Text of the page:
Degaussing: the Best Method for Wiping Hard Drives

What to do with old hard drives isn't just a trivial matter for your business. It's a security issue. Here's what you need to do about wiping your old hard drives.

What is degaussing?  It’s a method which uses a high-intensity magnetic pulse to de-magnetize any magnetic media (hard drives, solid state drives and data tapes), rendering them totally unrecoverable and un-reusable.  


Data storage devices need to be disposed of in a safe and secure manner—one can’t just throw them away once you’re done, because all the information will still be present.

What is degaussing? 


Degaussers utilize intense magnetic fields that effectively demagnetize the device, thus fully erasing all data. By leaving the electronic in a blank state, organizations are assured complete safety of their information—a diagnostic or forensic laboratory wouldn’t even be able to retrieve data after degaussing of sufficient field intensity.

Degaussing stands as the only verifiable method of securely wiping hard drives, and when paired with crushing, it forms a secure one-two combo.

Let’s look at why software wipes don’t work as well. CNet reported that this method of removing data from a hard disk drive works best when you want it to be usable after the fact—for resale purposes, usually.  For organizations tasked with protecting client data or keeping compliant with laws like the Health Insurance Portability and Accountability Act, turning a profit off of these old devices isn’t the main priority—safe record-keeping is.  The legal exposure created by data breaches far exceeds the value of drive re-use.


Software wipes simply overwrite the data on the hard disk drive and serve as a rudimentary approach to denying access to important information. Hackers can still find and extract the data stored there. Software wipes also take hours to conduct, and don’t always work on every system. Organizations need to ensure data is safely erased before getting rid of old media devices.

How to wipe hard drives:  Use a safe one-two combo of Degaussers and Crushing



The National Security Agency has identified degaussing as the only surefire way to ensure data is truly wiped from a drive.

Degaussing and crushing form a potent one-two combo.

Degaussers work on any kind of device and can penetrate any media with up to 15,000 Gauss, or 1.5 Tesla.

Degaussing is not the only thing you should do to insure data security.  While degaussing is the only guaranteed method to remove data from a piece of technology, companies usually go one step further and pair their data erasure methods with crushing. While most people believe that if the platter can’t spin, then the hard drive can’t be read—but data can actually still be recovered from the device. This is why degaussing beforehand is incredibly important.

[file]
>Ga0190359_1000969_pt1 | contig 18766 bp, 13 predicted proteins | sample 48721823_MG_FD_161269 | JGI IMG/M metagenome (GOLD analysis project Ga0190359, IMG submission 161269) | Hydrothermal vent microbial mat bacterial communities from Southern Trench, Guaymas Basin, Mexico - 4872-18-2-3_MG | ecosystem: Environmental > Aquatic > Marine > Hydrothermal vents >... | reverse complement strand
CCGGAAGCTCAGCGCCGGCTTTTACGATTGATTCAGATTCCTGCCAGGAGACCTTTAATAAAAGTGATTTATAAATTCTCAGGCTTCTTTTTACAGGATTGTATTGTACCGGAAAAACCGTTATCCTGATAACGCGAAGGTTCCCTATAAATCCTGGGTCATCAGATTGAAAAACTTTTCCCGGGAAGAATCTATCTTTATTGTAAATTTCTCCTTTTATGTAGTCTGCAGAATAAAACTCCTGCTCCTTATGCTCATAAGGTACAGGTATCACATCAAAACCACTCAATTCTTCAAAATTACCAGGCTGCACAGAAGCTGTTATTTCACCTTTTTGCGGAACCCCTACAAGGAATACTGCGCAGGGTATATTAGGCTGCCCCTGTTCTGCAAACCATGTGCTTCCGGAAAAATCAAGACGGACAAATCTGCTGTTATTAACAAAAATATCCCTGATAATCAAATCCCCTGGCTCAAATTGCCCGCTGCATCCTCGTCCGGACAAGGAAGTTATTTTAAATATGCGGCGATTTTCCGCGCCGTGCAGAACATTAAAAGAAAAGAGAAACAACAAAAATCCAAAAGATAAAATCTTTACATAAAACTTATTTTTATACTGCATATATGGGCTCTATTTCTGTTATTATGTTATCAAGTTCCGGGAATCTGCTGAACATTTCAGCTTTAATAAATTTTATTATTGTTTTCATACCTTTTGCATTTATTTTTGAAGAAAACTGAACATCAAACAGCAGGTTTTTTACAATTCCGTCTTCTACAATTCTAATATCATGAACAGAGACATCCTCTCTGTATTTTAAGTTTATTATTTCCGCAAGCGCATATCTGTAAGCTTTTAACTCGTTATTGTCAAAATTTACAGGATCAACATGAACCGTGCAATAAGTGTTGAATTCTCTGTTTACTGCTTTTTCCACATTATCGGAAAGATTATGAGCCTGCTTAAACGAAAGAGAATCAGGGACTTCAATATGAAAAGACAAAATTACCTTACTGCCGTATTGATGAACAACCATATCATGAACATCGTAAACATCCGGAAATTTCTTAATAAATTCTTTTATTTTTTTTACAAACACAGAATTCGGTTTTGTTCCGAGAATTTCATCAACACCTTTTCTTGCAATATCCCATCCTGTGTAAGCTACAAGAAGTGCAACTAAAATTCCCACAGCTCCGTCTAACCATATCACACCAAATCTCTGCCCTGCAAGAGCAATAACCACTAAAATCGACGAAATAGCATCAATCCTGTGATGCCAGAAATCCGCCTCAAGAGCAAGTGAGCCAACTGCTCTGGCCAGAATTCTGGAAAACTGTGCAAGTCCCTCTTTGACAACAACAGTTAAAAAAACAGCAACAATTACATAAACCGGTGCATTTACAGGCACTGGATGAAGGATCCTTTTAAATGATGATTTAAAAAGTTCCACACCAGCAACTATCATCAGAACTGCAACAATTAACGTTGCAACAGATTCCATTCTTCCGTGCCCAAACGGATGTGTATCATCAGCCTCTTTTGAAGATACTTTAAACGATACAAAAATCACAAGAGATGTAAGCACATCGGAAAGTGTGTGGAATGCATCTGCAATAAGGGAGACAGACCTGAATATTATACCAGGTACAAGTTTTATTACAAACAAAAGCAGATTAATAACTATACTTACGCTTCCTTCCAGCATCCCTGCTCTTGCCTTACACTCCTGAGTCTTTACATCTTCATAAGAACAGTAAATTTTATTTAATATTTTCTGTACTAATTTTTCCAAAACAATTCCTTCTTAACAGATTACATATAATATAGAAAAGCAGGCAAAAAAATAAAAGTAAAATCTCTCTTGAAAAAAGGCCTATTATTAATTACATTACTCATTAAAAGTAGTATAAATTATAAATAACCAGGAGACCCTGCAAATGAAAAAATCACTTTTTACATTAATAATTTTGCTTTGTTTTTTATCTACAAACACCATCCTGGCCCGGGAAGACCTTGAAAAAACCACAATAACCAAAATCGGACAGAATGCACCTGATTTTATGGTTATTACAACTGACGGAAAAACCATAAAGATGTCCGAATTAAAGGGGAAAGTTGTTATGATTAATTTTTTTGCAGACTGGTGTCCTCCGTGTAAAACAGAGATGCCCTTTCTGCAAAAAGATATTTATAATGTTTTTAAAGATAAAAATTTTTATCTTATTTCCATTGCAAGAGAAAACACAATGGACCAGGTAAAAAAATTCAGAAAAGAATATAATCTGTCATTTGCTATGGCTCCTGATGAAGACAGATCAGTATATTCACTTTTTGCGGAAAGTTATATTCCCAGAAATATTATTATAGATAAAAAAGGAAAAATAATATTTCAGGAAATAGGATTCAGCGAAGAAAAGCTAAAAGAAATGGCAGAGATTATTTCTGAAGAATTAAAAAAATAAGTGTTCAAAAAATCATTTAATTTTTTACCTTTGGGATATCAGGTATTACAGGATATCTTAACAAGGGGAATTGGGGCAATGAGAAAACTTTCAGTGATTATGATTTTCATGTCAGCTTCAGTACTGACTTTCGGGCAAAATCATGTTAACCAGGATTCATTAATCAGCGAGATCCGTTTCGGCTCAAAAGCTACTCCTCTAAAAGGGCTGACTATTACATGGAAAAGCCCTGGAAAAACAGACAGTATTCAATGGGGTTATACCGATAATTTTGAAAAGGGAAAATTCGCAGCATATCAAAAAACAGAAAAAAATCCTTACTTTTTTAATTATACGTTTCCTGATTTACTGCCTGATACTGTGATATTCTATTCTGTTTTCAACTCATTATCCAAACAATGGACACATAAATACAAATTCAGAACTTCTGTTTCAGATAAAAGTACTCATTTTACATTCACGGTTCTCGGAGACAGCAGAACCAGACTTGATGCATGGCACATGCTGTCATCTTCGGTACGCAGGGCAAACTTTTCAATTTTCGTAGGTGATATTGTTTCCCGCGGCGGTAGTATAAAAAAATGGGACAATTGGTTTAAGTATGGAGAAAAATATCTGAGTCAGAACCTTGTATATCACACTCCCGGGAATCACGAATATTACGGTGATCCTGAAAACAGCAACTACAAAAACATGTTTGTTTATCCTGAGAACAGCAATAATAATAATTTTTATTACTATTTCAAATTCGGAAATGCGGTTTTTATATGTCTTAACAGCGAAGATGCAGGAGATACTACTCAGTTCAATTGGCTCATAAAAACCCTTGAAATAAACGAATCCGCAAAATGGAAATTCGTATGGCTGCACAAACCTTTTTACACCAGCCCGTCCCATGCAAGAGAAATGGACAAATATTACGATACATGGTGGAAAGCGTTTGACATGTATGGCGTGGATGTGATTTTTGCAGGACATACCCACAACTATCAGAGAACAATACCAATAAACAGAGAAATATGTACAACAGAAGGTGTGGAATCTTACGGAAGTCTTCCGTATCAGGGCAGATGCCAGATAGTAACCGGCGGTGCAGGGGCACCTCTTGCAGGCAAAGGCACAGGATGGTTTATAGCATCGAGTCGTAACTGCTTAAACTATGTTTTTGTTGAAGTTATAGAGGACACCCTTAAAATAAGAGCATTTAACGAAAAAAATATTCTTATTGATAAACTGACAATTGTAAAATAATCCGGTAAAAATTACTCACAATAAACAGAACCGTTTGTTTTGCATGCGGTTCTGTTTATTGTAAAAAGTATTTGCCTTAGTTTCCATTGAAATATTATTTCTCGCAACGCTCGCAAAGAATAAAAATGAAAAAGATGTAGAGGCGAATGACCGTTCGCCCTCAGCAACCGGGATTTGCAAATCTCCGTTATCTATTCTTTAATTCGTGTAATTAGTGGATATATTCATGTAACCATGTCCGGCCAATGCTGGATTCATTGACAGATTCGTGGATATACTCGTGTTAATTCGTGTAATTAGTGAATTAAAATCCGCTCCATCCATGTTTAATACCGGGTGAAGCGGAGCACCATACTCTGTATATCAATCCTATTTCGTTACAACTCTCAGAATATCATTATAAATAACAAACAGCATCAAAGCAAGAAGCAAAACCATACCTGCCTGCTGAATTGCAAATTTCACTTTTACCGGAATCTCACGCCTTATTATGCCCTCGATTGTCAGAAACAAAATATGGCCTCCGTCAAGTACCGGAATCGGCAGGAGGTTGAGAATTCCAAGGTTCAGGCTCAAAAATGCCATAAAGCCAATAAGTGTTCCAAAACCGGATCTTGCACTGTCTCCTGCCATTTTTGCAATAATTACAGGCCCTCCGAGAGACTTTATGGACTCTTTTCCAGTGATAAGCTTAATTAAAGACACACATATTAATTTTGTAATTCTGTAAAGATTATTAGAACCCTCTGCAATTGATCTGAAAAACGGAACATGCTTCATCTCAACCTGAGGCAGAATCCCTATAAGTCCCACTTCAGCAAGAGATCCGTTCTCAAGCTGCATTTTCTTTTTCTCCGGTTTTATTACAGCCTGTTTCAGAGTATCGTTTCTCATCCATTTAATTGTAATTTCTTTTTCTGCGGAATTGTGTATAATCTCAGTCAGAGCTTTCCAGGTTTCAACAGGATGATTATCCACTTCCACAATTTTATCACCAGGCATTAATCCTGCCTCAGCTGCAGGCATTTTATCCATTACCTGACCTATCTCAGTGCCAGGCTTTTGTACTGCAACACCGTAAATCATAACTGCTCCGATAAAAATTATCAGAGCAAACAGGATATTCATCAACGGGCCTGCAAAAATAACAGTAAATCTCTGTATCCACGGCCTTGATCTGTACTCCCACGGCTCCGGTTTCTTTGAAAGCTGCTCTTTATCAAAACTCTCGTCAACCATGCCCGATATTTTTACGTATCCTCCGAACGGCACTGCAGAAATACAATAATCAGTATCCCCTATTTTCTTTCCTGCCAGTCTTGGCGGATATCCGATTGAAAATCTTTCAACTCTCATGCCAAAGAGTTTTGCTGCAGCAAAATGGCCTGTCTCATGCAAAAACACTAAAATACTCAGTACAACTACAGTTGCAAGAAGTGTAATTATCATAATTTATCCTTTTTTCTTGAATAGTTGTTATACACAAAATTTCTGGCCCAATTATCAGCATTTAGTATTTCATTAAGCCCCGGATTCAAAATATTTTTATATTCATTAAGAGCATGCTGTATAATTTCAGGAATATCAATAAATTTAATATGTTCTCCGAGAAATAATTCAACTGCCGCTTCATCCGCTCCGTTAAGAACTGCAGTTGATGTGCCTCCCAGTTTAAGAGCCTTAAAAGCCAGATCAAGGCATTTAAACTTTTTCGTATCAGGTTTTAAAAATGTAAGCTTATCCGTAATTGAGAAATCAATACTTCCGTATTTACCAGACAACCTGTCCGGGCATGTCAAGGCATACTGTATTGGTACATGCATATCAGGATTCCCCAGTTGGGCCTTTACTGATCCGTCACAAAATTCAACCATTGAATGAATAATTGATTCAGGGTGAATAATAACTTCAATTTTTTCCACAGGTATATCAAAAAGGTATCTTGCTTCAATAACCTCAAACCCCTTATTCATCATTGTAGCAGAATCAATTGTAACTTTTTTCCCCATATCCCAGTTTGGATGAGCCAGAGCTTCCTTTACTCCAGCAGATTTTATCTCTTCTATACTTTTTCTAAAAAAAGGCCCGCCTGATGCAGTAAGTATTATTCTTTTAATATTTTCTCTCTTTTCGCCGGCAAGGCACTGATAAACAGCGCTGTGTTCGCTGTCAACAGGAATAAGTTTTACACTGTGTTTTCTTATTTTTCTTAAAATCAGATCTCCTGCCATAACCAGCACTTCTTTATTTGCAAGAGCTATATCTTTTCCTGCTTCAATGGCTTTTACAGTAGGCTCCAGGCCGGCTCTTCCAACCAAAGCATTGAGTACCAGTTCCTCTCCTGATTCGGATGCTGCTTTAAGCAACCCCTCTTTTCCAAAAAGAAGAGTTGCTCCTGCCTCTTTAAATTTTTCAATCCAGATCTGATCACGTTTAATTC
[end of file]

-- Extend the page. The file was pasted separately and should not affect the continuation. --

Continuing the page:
After degaussing, you should consider using a product that effectively crushes the device. Even tiny pieces can be put together and information can be salvaged if data remains on the platons.

If your organization needs to dispose of old media containing personally identifiable information, consider using the two-pronged approach of degaussing and crushing. Not only is it fast and safe, but it will keep your business well in the clear of any potential compliance breaches.

Organizations that invest in a degausser on-site can maintain chain of custody with relative ease. Using a shredder or a punch is the final step, leaving scrap available for collection and proper disposal. In conclusion, clearly documented data destruction processes supported with the right hardware can keep data safe.

Hackers don’t need ransomware to steal client information, all they need is an employee to leave a hard disk drive in the open.

How to prevent hacking attempts


The bottom line is, many businesses don’t realize that when they’re throwing away retired electronics without permanently erasing the data that was once stored on it, they’re essentially handing out confidential information to hackers. Cybercriminals can retrieve data from hard disk drives with ease.

This means that an employee could reformat it, wipe it clean with a software program or even smash it to bits and pieces and a data breach could still occur. This is why degaussing has to be incorporated in any training program a company devises.

Degaussing demagnetizes hard disk drives and tapes, rendering them completely unreadable and unusable. This, coupled with crushing the device, ensures that even the world’s foremost forensic hacking specialists couldn’t retrieve the data once stored on the device.

For many companies, a data breach could sink their reputation, operating budget and nearly drive them out of business  - all because an employee thought moving a file to the recycle bin that contained thousands of personal client details got rid of it for good.

Stopping the rise in cybercrime begins by building a solid foundation of knowledge. An Experian study also found that roughly 4 out of every 5 data breaches can be attributed to some operating issue stemming from employees—training them on degaussing can help stem the bleeding and keep companies away from hackers’ clutches.


Republished with permission from our friends at Proton Data Security

When searching the internet for ways to wipe hard drives, there are usually two options that pop up when it pertains to data erasure—software wipes and crushing. There’s a third option that hasn’t gained the momentum in the mainstream media it deserves, but it has certainly gained recognition in the data security industry.